|Location||Reading, Berkshire, England|
|Coordinates||51°27′16″N 0°58′20″W / 51.454417°N 0.972203°W|
The Oracle was a workhouse that produced cloth in the English town of Reading, Berkshire. The Oracle shopping centre, which now occupies a small part of the site, takes its name from the Oracle workhouse.
In the 17th century, clothiers in Reading were facing competition from the north of England, where taxes were lower. On 30 December 1624, John Kendrick a clothier died leaving £7,500 to Reading and £4,000 to Newbury to help their cloth industries. John Kendrick's father and brother had a textile factory in Minster Street. The factory was sold to the Council for £2,000, and alterations were carried out to make it suitable for use as a workhouse. The new facility opened in 1628. It stretched from the top of Minster Street 30 metres (98 ft) down along the Holy Brook. William Kendrick chose the name "Oracle" to honour his brother John, whose idea launched the facility.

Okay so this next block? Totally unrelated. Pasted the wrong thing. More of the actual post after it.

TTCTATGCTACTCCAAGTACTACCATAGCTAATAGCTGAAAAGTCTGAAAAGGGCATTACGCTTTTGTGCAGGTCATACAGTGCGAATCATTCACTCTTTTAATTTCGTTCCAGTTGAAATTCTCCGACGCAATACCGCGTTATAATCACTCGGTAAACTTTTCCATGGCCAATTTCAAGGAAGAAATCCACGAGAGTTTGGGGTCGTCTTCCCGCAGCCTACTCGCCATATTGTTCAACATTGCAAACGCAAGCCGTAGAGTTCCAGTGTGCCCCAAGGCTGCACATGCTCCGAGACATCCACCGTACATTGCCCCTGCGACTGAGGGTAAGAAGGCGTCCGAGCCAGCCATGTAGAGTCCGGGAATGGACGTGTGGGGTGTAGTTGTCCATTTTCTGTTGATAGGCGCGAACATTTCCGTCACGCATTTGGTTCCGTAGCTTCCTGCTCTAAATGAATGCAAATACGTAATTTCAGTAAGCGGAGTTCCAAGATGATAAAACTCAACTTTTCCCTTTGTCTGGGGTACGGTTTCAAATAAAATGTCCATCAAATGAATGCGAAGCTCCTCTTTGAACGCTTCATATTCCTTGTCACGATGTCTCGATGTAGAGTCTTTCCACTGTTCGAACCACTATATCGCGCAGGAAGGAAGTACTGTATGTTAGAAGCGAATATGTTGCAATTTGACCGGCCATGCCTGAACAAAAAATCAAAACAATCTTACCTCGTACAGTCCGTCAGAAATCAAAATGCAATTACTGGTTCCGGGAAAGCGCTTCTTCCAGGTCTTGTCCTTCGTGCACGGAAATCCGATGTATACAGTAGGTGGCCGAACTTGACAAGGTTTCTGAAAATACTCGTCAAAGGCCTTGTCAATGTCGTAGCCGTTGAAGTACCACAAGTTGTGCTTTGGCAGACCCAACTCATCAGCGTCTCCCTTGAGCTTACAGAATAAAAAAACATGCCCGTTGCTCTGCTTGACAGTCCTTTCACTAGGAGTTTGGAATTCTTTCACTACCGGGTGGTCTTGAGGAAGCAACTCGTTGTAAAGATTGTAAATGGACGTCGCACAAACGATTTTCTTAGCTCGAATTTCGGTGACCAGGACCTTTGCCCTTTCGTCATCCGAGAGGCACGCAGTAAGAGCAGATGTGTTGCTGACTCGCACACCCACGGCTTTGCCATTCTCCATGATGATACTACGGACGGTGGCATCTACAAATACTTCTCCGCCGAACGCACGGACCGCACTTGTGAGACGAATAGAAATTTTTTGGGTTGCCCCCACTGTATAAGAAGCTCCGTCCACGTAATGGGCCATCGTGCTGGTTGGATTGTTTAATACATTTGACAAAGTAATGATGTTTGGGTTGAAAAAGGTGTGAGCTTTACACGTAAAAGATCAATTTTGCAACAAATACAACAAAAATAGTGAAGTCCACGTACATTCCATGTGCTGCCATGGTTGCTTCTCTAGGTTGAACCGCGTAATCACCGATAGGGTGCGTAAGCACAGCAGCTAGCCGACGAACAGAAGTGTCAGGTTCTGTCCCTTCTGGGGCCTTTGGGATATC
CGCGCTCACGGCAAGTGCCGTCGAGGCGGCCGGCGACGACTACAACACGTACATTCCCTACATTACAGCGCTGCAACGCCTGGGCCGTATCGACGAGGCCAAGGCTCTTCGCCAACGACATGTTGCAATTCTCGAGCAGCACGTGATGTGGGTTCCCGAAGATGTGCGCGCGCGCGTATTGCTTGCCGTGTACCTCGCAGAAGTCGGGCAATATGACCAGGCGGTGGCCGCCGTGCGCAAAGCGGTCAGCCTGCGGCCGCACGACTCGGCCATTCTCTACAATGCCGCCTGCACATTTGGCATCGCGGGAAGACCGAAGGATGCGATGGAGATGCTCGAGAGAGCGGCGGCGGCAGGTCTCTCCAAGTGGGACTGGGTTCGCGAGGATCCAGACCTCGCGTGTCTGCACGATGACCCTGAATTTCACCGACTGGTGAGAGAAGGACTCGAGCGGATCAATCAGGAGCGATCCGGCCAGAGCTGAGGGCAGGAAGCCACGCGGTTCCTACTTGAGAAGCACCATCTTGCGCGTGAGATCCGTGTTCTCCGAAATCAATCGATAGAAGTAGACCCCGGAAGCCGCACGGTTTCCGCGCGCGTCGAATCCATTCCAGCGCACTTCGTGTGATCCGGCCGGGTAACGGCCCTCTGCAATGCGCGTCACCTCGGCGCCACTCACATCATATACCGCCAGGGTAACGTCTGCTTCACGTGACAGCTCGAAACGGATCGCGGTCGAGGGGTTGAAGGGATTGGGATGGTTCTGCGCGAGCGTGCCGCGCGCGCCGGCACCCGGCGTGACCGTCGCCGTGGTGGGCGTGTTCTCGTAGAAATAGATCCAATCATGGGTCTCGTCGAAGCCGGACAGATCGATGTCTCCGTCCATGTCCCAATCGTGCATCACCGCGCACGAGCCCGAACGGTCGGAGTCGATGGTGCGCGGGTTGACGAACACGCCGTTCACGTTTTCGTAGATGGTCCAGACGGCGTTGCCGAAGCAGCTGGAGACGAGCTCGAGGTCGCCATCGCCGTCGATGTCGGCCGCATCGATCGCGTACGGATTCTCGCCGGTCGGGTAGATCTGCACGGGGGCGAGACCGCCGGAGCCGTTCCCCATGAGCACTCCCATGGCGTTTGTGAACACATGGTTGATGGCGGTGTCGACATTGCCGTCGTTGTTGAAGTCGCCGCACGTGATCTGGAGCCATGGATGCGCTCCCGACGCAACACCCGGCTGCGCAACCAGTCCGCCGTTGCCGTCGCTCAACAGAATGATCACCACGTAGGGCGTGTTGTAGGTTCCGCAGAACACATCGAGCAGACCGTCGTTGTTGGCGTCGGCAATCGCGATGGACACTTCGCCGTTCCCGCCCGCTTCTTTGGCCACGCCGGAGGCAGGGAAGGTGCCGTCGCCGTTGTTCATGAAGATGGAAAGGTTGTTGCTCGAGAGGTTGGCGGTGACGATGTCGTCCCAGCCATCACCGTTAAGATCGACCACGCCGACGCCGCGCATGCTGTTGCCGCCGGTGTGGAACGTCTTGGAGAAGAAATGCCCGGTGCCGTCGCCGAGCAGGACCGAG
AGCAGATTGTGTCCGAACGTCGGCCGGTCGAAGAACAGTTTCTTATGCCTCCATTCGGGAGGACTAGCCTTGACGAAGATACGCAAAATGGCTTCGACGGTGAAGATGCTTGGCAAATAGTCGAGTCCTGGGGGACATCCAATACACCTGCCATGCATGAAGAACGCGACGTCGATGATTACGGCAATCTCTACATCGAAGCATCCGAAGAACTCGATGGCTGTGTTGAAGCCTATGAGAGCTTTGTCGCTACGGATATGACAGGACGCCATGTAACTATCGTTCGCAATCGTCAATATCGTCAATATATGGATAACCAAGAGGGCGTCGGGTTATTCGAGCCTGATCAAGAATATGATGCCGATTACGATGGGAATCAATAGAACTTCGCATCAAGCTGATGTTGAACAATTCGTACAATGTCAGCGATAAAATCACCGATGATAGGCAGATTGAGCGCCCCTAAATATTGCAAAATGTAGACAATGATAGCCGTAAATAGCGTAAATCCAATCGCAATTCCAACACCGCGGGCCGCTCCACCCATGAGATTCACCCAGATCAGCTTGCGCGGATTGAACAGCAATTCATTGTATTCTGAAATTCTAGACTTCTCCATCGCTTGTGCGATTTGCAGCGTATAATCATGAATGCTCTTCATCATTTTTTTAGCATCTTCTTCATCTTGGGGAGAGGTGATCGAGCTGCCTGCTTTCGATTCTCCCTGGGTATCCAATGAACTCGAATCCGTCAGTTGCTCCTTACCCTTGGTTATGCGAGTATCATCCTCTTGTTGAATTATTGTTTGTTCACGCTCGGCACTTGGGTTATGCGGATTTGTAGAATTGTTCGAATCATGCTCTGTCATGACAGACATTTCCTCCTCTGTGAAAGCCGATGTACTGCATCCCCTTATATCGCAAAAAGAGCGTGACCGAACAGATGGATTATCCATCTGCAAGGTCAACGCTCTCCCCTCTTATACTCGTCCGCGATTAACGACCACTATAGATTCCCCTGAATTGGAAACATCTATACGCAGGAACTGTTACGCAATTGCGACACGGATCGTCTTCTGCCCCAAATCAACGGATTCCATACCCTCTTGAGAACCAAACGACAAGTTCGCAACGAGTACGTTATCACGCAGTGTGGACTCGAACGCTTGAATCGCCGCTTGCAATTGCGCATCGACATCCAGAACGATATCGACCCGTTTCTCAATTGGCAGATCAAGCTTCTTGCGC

The Oracle remained in use until the 19th century, and the building was demolished in 1850.
- ^ a b "The founding of the Oracle". Reading History Trail. Archived from the original on 9 September 2011. Retrieved 19 January 2015.
- ^ "The Oracle Workhouse Site". Oracle. Archived from the original on 24 July 2011. Retrieved 21 April 2011.
- ^ "John Kendrick (1573-1624)". Royal Berkshire History. Nash Ford Publishing. Archived from the original on 14 May 2011. Retrieved 21 April 2011.
- ^ Phillips, Daphne (1980). The Story of Reading. Countryside Books. pp. 51–54. ISBN 0-905392-07-8.
Media related to Oracle Workhouse at Wikimedia Commons